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In Defense of Tom Davies

When Tom Davies was 18, expectations were sky-high. The Everton academy graduate burst onto the scene with flying colors when he scored his first goal in January of 2017.

 

Playing against Pep Guardiola’s Manchester City, Davies picked up the ball well within his own half. The teenager turned and surged forward, crossing midfield before finding himself trapped by two City defenders. With startling decisiveness, Davies chopped the ball infield, splitting Yaya Touré and Gaël Clichy and freeing himself in the process. Davies continued his run, eventually receiving a pass from Ross Barkley that invited him into the penalty area. Perhaps with the help of a slight deflection, Davies finished the move with a delightful chip. Even Romelu Lukaku’s unsuccessful attempt to nick the goal did little to diminish the moment.

 

 

After Everton wrapped up a 4-0 victory, the BBC named Davies as the man of the match. At the conclusion of the campaign, Davies shone yet again at Everton’s end of season awards ceremony. The Liverpool native was named Everton’s Young Player of the Year. He was honored with Performance of the Year and Goal of the Year as well for his outing against Manchester City.

 

In 2018, Davies became the youngest ever player to captain Everton, doing so at the age of 20 years and 60 days. To cap off his year, Davies became one of 20 players nominated for Tuttosport’s Golden Boy award, a prize for Europe’s top U21 player.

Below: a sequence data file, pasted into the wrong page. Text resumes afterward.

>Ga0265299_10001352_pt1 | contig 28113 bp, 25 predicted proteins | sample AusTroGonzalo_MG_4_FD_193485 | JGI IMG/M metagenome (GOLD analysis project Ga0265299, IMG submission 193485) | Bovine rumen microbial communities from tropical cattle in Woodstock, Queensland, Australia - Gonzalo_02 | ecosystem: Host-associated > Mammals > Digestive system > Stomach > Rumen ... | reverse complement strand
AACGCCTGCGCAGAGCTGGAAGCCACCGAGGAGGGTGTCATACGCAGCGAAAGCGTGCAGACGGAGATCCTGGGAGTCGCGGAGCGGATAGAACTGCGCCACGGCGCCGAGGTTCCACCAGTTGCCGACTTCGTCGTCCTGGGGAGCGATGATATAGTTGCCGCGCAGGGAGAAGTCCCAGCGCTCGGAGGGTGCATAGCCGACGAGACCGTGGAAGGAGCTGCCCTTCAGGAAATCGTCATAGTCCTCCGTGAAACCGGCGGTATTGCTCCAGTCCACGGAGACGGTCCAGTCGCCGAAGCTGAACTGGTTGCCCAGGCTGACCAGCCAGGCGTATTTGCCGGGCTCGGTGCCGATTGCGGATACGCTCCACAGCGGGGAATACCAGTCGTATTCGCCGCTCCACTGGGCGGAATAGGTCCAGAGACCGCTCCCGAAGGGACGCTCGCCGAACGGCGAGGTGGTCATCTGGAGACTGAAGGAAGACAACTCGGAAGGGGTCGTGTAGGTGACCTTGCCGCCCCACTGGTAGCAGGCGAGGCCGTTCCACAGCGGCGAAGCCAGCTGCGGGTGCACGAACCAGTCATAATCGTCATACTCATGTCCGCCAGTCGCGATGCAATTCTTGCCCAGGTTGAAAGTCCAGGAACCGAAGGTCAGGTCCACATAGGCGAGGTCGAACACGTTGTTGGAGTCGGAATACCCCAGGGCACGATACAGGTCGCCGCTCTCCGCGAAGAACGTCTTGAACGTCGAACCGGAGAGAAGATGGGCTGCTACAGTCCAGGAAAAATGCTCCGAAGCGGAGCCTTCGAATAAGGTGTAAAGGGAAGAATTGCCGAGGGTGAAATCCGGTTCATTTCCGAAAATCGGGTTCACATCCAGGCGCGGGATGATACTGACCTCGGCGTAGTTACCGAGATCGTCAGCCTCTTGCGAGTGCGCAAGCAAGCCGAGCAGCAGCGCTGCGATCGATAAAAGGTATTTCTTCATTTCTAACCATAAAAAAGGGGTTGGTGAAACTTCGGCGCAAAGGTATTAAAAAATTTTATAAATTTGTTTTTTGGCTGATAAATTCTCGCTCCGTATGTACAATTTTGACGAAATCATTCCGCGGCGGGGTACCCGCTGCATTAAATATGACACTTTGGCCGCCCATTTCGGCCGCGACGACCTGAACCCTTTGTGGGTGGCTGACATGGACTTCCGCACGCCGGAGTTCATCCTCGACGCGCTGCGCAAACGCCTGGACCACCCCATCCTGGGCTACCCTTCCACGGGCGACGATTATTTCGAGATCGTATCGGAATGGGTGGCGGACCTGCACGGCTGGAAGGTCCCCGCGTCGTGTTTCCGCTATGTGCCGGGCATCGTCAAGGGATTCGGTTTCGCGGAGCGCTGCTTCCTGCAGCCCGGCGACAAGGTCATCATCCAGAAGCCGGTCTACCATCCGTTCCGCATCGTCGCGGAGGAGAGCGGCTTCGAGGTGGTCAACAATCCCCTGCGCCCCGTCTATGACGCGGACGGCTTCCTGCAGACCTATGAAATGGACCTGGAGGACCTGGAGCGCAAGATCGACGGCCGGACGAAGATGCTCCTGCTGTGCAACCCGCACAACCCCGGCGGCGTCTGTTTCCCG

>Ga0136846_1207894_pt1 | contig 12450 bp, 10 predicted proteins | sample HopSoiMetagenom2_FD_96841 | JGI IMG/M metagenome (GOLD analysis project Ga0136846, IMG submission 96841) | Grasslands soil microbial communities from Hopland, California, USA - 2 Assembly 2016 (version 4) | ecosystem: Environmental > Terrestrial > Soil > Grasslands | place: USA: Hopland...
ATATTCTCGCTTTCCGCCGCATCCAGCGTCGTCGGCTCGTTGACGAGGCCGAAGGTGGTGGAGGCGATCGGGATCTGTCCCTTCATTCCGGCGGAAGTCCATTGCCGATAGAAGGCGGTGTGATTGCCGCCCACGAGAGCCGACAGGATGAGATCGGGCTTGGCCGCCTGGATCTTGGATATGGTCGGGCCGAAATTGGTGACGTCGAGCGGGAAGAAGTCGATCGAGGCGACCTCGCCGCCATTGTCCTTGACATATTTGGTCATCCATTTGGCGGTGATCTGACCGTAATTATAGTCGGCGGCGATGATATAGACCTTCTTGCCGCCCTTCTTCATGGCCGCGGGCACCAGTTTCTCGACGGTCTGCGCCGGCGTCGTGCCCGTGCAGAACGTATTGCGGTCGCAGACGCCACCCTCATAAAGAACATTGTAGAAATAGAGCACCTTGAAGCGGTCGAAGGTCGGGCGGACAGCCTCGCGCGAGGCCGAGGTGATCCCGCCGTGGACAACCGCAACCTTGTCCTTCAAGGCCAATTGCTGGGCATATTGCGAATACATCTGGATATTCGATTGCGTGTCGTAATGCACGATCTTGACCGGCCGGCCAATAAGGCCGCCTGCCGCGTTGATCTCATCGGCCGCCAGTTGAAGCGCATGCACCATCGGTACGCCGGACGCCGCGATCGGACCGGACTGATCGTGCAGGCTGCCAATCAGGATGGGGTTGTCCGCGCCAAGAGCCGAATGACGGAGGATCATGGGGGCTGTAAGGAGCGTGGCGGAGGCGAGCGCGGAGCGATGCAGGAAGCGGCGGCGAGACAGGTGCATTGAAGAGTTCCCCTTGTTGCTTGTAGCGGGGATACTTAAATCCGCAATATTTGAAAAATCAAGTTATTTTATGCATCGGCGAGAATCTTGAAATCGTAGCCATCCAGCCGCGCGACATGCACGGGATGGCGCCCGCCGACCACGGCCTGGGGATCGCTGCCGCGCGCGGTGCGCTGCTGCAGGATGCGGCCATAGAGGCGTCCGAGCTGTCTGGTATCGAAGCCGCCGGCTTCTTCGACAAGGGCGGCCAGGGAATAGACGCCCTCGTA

Unfulfilled Expectations?

 

It has not always been smooth sailing since for Davies. The 22-year-old has made 12 appearances for Everton this season, starting six times in the process. At various times over the past few seasons he has been singled out by fans and pundits alike for not offering enough when he does play. This trend has reared its head again in the aftermath of a disappointing New Year’s Day defeat to West Ham, a game in which Davies started and went the full 90 minutes.  

 

Is the criticism of Davies justified? Is it wise to call for his departure amidst Everton’s obvious struggles with depth? 

 

Because Davies broke into the first team at such a young age, it can be easy to forget that he is still only 22 years old. 

 

At the age of 21, Dominic Calvert-Lewin was written off by some as not contributing enough and not being good enough for the Premier League. Two years later, Calvert-Lewin has scored 11 times in 16 Premier League appearances. He currently sits tied for second in the list of league-wide goal leaders. Are the past critiques of Calvert-Lewin not extremely similar to the ones currently being leveraged against Davies?

 

Room to Grow

 

For context, let us examine what Everton’s other midfielders were up to during their age 22 seasons (FBref.com). 

 

Fabian Delph made 24 appearances for an Aston Villa team that finished 15th in the Premier League. Allan appeared 33 times for Udinese, who finished 13th in Serie A. André Gomes played 30 times for La Liga’s 12th placed side, Valencia. Abdoulaye Doucouré made just 16 appearances for Rennes, who finished 8th in Ligue 1. Gylfi Sigurdsson had the best season of the bunch, playing 33 times for Tottenham en route to a fifth place finish in the Premier League. 

 

This much is clear: none of Everton’s other midfielders were the same players they are now when they were 22 years old. Delph, Allan and Gomes all played for teams who were not particularly good in comparison to domestic opposition. Doucouré struggled for regular game time. Sigurdsson surpassed his goal total as a 22 year old for the next six seasons.